In the 1960 campaign, John F. Kennedy pledged "to get this country moving again," and offered voters a new generation of leadership. He challenged his fellow citizens to join him in the struggle for freedom in the perilous years of the Cold War. On Inauguration Day, January 20, 1961, nearly one million people in the nation's capitol braved the subfreezing temperatures to catch a glimpse of the new President they had elected. A snowstorm had left the city glittering in the winter's light. The hard issues of the day---the Communist threat, a nuclear arms race, racial unrest, and economic distress---awaited the President and the nation. But January 20th would be a day of celebration---all sunshine and possibility---when a bold, young leader took to the world stage and stood poised at the edge of a promise.
This exhibit includes the top hat and gloves the President-elect wore during that cold January day, the evening gown Jacqueline Kennedy wore to the gala, and a series of photographs -- never before seen or published -- showing the people who braved the subfreezing temperatures of January 20, 1961, to catch a glimpse of the new President and First Lady.
John F. Kennedy Presidential Library and Museum, Boston, MA.
President-Elect and Mrs. Kennedy leave their Georgetown home on Inauguration morning, January 20, 1961. Photograph by Jacques Lowe.
This top hat was worn by President Kennedy to his inaugural ceremonies in Washington D.C. on January 20, 1961.
John F. Kennedy Presidential Library and Museum, Boston, MA. Accession number MO 2009.3.177
The Holy Bible with Old Testament first published at Douay 1609, and the New Testament first published at Rheims 1582, with notes by the late Reverend George Leo Haydock, and revision by the Very Rev. F. C. Husenbeth, D. D. Vicar General in the Eastern District of England. The bible is leather bound with a gold leaf cross on the cover. It contains 5 handwritten pages of the Fitzgerald family record, starting with Thomas A. Fitzgerald in 1857. There are notes for the engagement of Rose E. Fitzgerald and Joseph P. Kennedy, their marriage in October 1914, and a list of births for their nine children.
This Bible was used during the swearing in ceremony of President John F. Kennedy.
John F. Kennedy Presidential Library and Museum, Boston, MA, Gift of Thomas A. Fitzgerald Jr. Accession number MO 78.224
This coat was worn as part of an ensemble by Jacqueline Kennedy during John F. Kennedy's Inaugural ceremonies in Washington, DC on January 20, 1961.
John F. Kennedy Presidential Library and Museum. Accession number MO 63.1295
This dress was worn as part of an ensemble by Jacqueline Kennedy to President John F. Kennedy's Inaugural ceremonies in Washington, DC on January 20, 1961.
John F. Kennedy Presidential Library and Museum, Boston, MA. Accession number MO 63.1290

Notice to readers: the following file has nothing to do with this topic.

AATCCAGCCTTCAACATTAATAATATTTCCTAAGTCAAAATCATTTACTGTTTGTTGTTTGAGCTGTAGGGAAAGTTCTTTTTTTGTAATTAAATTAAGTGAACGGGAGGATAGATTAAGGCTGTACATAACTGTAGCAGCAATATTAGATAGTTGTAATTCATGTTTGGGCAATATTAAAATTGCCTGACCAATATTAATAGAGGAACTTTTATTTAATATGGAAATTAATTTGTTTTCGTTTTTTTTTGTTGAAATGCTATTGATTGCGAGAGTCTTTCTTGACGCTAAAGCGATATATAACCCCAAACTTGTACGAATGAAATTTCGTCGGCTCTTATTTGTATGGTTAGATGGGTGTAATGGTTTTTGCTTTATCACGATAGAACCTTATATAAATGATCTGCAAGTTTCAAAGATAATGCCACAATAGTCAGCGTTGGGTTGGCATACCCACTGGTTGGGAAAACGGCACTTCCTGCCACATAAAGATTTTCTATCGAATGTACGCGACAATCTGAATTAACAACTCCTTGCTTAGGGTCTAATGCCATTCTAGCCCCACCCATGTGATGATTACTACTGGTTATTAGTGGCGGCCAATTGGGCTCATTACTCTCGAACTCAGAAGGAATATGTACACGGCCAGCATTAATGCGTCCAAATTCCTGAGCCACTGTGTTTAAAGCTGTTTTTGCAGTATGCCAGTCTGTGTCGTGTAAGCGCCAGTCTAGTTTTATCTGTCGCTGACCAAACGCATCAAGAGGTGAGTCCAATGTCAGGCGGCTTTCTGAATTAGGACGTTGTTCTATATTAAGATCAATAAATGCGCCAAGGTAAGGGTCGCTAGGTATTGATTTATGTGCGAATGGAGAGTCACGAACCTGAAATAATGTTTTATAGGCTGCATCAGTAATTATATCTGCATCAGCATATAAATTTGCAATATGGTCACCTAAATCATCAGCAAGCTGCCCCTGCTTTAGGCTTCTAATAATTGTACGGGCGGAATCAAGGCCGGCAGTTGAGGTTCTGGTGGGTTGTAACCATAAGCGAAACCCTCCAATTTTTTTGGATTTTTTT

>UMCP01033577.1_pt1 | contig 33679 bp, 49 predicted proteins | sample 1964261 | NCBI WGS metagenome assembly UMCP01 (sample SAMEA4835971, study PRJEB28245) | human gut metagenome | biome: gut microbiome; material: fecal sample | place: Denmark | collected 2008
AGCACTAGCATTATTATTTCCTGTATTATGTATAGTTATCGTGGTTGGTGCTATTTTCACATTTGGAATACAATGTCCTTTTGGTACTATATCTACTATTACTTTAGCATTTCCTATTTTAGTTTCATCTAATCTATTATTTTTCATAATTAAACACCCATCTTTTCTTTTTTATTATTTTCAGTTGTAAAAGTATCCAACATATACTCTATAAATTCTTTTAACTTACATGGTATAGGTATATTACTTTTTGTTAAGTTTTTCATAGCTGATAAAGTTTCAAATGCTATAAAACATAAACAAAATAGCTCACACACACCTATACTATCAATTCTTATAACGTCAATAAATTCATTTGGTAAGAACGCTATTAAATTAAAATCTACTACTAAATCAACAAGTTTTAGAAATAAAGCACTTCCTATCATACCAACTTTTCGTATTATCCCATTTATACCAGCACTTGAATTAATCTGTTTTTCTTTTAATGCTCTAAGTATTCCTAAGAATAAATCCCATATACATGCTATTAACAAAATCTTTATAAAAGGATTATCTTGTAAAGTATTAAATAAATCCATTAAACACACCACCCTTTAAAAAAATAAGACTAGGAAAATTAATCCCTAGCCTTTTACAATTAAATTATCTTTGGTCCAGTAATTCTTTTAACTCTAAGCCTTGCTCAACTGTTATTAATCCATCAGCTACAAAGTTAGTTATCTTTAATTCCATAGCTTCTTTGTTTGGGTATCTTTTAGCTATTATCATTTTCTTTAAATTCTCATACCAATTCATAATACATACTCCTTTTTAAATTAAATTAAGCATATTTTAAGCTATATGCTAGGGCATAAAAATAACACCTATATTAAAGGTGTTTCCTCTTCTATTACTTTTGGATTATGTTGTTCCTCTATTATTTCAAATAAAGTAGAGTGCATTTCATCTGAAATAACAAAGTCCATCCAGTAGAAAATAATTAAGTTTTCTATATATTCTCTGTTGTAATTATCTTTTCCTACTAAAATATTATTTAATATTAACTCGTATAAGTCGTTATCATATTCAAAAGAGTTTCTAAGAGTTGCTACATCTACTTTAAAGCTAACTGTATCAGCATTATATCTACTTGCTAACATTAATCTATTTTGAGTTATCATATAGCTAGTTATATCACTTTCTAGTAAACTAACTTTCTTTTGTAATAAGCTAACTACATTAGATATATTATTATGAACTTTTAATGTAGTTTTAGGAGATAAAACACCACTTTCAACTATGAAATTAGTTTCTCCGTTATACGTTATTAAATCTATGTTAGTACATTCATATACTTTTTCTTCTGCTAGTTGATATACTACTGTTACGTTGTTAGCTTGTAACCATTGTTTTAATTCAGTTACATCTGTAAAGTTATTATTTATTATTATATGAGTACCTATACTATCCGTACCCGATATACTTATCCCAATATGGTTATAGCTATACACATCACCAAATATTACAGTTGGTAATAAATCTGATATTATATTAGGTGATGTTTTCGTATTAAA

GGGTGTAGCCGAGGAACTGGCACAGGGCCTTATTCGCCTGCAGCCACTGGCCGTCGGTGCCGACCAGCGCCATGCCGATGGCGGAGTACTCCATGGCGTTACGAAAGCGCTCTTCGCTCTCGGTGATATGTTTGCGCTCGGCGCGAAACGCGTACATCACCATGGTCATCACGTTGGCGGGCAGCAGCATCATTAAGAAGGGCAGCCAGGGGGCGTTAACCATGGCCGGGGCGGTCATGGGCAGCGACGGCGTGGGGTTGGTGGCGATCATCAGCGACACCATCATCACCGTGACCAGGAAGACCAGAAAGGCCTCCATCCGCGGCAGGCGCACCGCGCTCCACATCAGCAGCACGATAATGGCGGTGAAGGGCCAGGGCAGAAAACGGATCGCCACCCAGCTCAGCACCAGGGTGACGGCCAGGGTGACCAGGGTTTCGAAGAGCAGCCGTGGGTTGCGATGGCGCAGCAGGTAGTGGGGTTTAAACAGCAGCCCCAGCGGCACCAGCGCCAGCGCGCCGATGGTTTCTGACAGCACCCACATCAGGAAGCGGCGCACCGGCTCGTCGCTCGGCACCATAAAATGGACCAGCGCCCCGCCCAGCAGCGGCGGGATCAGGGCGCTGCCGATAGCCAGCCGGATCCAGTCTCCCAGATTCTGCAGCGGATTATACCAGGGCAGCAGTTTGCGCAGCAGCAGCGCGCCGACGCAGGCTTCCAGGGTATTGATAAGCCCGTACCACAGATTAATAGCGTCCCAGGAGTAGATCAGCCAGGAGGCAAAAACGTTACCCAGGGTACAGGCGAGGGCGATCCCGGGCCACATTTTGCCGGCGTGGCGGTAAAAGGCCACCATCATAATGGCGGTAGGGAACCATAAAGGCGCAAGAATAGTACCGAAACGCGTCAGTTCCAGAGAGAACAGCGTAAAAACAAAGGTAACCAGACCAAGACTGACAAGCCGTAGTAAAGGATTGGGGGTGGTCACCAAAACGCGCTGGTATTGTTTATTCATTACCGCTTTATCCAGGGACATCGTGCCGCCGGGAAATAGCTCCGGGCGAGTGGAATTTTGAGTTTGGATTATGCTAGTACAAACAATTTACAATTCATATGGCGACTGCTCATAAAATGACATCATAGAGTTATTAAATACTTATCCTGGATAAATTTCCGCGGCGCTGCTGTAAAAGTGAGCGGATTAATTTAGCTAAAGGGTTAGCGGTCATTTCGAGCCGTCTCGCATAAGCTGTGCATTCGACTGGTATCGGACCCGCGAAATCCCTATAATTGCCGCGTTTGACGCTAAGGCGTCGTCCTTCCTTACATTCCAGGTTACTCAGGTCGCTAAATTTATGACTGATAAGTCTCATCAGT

Pillbox hat worn by First Lady Jacqueline Kennedy to the Inauguration ceremony in Washington, D.C., January 20, 1961.
With his fall-winter 1959 collection Givenchy had shown distinctively domed pillbox hats, in various incarnations, a millinery staple since the 1930s-and it was a variant on this seamless, molded shape, reinterpreted by Halston (then Bergdorf's custom hat designer) that Jacqueline Kennedy chose to complete her inauguration day outfit. In their recent collections Givenchy, Saint Laurent at Dior, and Balenciaga had shown similar hats worn straight and high on the head. Jacqueline Kennedy, however, was inspired to tip-tilt her hats to the back of her head. Ironically, this attempt to downplay the hat's scale and significance made an instant fashion history and created an iconic element of style.
John F. Kennedy Presidential Library and Museum, Boston, MA. Accession number MO 63.2263
Sable muff designed by Oleg Cassini, carried by First Lady Jacqueline Kennedy during the Inaugural ceremonies of President Kennedy on January 20, 1961.
John F. Kennedy Presidential Library and Museum, Boston, MA. Accession number MO 63.1253
This brooch was a gift from the President-elect to Jacqueline Kennedy to celebrate the birth of their son, John F. Kennedy Jr. The pin was purchased by John F. Kennedy in a private showroom of Tiffany's New York offices on January 11, 1961.
First Lady Jacqueline Kennedy wore the pin on Inauguration day and on several other occasions while first lady, including June 2, 1961 during her state visit to Paris while touring with Andre Malraux, in Vienna that same year, and during the presentation of the Egyptian statue at the National Gallery of Art on November 3, 1961.
John F. Kennedy Presidential Library and Museum, Boston, MA. Accession number MO 2009.3.87
Inaugural Address of John F. Kennedy, 35th President of the United States. Washington, D.C. January 20, 1961.
Created by the US Army Signal Corps, Accession Number PX65-108-CC18209
This majestic dress was a masterstroke of image making that established Jacqueline Kennedy in the national consciousness as a woman of commanding personal style who had an unerring sense of history and of her place in it. The cockade at the waist pointed to Jacqueline Kennedy's pride in her French Bouvier ancestry and her profound love of history. The cockade had its roots on the field of battle. During the American Revolution, Washington's soldiers wore black cockades. When Lafayette joined them, he adopted a black-and-white cockade to indicate his loyalties to both America and Louis XVI as a gesture of respect to Lafayette, the Continental army followed suit. This dress was worn by Jacqueline Kennedy to the Inaugural Gala, National Guard Armory, Washington, D.C., January 19, 1961 the evening before President Kennedy's inauguration.
John F. Kennedy Presidential Library and Museum, Boston, MA. Accession number MO 63.1539